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Connecting to nature in the Tetons

After going through an emotional start to our trip in the Tetons, I was able to really enjoy the rest of the trip. It was just in time too because there are so many opportunities to enjoy the great outdoors. We took advantage of every minute of daylight available while we were in the park and filled it with putting our boots on the trails. Here's what we did.

Searching for AnimalsAfter tidying up our outdoor “house”, we had our first visitor. The park ranger came by to check on us, make sure we knew the rules of the campground, and chat. He told us about bears, how to use bear spray, and the animal sightings that people had that day. I immediately wanted to go out and see what there was to see --- especially since I just lost all that weight off my back. Want to know the easiest way to lose 30 lbs? Take off your pack.

After we learned about the beavers at Trapper Lake, we decided to hike the two miles to see if we could catch a glimpse of them ourselves. We crossed the bridge of a skipping stream, wandered through the tall trees, and saw the snow caps of the Tetons. There were no beavers in site... just two lone tree stumps at the top of a hill where we could see the lake from all around. After scanning the lake one last time to spot those V's made by a beaver's tail and still not seeing any signs, we chose to rest for a bit and take it all in.

Elk Superhighway

As we were walking back, I wondered out loud if the animals used the hiking trails too. Later that evening, I got my answer. As Tom was putting away our food in the bear bin, I heard him exclaim, “Woah!” Two seconds later, he was walking into the campsite explaining how he almost got run over by an elk --- que music for “Grandma Got Runover by a Reindeer”. Apparently, since there’s hardly any activity on the path during the evening and since it’s so easy to traverse, the elk use it for super quick transportation. We saw them run up and down the way, so it was affectionately named the Elk Superhighway. Whenever one of us would go to put the food away or use the bathroom, we would remind the other to “look both ways before you cross the street.”

An elk can run up to 45 mph.

Day Hiking

The next day was our only full day in the park, and we wanted to make it a full day of hiking. I got to choose between going to Hidden Falls and Inspiration Point. All I really had to go off of was the names; so, out of curiosity, I picked Inspiration Point. I wanted to see what people thought was so inspiring.

We started by heading south toward Jenny Lake. There must’ve been more rain than usual because parts of the trail were under water, and one bench was surrounded by the water that came creeping out of the lake towards the path. The water could be easily crossed by foot, so I was really glad I was wearing my waterproof boots.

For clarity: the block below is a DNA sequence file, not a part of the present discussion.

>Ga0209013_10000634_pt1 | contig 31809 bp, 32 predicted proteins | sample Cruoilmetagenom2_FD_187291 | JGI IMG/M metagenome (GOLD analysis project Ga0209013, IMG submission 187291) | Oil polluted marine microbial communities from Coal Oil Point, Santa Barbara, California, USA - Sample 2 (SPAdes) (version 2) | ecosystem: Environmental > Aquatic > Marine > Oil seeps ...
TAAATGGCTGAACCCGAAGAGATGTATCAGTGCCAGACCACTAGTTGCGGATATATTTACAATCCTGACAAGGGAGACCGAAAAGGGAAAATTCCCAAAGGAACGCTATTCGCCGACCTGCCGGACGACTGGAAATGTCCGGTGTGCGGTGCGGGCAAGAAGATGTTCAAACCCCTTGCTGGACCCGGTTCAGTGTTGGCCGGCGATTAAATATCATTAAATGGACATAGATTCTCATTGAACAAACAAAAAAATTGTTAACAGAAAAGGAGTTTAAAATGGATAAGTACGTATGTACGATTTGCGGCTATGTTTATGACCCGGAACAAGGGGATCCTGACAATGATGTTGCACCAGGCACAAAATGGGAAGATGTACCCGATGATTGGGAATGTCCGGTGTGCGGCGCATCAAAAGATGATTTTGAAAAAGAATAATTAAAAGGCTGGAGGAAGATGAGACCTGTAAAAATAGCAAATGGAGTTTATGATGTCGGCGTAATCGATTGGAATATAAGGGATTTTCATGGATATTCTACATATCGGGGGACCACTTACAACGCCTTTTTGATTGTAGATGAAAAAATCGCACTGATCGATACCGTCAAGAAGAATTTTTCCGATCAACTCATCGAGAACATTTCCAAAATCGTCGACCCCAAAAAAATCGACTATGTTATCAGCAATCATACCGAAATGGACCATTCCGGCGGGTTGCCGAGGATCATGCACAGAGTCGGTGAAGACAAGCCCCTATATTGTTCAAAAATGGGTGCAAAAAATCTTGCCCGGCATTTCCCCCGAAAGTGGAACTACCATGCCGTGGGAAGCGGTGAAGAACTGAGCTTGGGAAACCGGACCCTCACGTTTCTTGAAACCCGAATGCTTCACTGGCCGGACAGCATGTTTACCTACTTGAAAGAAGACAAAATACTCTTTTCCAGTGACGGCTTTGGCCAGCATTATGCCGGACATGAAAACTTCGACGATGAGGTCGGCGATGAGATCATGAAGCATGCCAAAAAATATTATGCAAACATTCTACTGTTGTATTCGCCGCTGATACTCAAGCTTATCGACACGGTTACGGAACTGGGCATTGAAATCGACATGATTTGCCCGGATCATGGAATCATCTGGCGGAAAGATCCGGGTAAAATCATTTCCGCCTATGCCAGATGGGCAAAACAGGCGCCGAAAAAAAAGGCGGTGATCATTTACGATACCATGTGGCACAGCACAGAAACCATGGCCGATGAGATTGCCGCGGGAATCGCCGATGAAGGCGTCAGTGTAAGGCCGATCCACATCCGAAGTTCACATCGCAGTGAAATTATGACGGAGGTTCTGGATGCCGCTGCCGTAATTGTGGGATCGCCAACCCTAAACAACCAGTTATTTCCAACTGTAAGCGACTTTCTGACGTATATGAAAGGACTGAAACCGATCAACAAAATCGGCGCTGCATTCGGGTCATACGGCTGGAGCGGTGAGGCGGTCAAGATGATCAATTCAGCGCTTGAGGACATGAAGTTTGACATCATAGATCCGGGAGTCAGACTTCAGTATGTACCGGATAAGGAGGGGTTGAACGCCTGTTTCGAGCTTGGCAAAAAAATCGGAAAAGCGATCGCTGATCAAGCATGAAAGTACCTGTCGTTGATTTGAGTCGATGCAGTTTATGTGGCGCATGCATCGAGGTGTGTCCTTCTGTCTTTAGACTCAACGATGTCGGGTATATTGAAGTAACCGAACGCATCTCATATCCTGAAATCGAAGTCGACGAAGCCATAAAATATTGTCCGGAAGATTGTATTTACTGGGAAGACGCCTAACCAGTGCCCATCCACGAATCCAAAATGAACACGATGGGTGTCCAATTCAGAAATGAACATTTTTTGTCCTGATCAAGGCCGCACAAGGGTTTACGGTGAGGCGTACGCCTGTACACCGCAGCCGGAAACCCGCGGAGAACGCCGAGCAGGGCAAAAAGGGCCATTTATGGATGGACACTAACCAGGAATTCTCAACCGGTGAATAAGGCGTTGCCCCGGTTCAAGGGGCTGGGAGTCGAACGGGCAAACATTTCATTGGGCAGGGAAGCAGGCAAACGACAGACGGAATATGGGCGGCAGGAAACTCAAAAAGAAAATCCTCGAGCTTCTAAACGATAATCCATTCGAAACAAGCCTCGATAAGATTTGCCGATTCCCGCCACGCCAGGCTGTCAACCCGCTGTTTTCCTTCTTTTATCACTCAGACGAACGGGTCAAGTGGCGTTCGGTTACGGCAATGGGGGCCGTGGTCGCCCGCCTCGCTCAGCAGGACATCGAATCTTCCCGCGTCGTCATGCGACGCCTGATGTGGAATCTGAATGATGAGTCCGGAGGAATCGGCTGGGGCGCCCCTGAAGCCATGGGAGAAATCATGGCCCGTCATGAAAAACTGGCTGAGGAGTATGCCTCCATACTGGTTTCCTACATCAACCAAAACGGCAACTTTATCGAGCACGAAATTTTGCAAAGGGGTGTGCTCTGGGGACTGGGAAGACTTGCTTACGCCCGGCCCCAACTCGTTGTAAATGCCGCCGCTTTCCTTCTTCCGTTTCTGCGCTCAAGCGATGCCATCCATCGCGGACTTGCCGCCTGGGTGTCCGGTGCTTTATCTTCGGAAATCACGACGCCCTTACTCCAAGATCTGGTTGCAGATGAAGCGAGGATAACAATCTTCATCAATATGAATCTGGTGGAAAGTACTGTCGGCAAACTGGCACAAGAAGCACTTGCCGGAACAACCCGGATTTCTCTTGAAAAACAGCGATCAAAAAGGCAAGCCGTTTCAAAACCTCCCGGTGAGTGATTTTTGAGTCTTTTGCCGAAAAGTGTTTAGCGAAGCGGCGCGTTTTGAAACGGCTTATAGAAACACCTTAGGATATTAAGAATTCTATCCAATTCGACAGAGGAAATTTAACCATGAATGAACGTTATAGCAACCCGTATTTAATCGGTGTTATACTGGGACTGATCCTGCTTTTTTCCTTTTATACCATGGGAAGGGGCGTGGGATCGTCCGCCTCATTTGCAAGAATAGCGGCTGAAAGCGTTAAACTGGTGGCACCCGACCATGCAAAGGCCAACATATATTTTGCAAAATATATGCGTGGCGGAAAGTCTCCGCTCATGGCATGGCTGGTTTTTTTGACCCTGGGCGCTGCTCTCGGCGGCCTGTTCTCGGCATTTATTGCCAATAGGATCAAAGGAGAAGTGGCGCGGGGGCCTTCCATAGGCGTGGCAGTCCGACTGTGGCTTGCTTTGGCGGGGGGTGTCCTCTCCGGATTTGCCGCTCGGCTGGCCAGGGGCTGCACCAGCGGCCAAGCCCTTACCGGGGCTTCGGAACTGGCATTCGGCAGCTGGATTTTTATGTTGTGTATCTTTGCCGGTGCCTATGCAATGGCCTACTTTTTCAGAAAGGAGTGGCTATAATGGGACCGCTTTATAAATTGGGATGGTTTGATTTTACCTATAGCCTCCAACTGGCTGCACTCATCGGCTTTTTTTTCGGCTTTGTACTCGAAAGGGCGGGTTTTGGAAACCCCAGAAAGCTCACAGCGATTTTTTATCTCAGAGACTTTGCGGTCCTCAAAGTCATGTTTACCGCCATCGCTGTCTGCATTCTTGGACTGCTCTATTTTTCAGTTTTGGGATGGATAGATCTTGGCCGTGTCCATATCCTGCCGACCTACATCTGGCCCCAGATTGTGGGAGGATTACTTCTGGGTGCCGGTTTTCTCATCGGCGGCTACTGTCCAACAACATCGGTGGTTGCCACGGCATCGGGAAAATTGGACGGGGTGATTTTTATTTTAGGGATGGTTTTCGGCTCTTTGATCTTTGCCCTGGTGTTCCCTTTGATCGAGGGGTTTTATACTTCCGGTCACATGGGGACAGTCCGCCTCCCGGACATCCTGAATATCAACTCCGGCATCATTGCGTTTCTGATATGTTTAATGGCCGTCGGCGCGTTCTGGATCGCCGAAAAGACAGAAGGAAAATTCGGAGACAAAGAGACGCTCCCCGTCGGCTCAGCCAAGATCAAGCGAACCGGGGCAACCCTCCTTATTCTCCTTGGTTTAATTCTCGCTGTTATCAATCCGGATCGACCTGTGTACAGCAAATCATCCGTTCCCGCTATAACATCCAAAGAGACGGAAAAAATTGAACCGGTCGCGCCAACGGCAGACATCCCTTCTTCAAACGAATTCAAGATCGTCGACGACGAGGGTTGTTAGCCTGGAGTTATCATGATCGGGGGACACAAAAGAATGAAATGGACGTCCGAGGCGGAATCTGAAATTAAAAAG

A little later, I was mesmerized by the rapids that flowed over some of the fallen logs. I could’ve stopped and watched them for a bit, but Tom reminded me that we needed to keep moving if we wanted to get to Inspiration Point and back to the camp site before dark.

We headed up the steep Horse Trail in the direction of Cascade Canyon, and I was immediately grateful we didn’t keep our campsite at Paintbrush Canyon. While Horse Trail was challenging but doable with my daypack, going up Paintbrush with a full pack would’ve killed me.

As we continued walking into the higher elevation, we saw more snow melt and ice. We reached the turn for Inspiration Point, but found our way blocked. Since it was the afternoon and about where our turn around point would’ve been, it was the perfect time for lunch. I picked a spot for us upstream of the snowmelt. It was the perfect place to relax, eat, and watch everyone try to keep their feet dry while crossing the snowmelt. The adults were significantly more cautious than the children.

Once lunch was done, we headed back to the camp. We chose to walk along the opposite side of the lake on our way back so we could get a different view. It’s always interesting seeing how different things look from the other side or at a different altitude.

As we sat by the campfire and watched the sun go down behind the mountains, we reflected on all the wonderful things we saw. I really liked seeing all the animals out and about. We saw mostly marmots, but Tom got his wish and finally saw a moose out in the wild. One of the men watching alongside us was narrating a video, and I ended up learning more than I needed to know about the mating preparations of the bull moose.

The skin that hangs from a moose's neck is called a bell. Both males and females have them.

left to right, top to bottom: mother marmot, baby marmot, black marmot, running marmot

The only thing that would’ve made the day better would be a little more wind to get rid of the mosquitoes. They’re not really an issue when it’s windy. But when the wind stops, look out! They’ll get you… even through clothing. We were so grateful for our bug nets. I became an expert at drinking hot chocolate without leaving the safety of my net. Unfortunately, I did NOT master the art of using the bathroom without getting bit. Better luck next time.

Keep those mosquitoes out!

Mosquitoes aside, our time in the Tetons was amazing.

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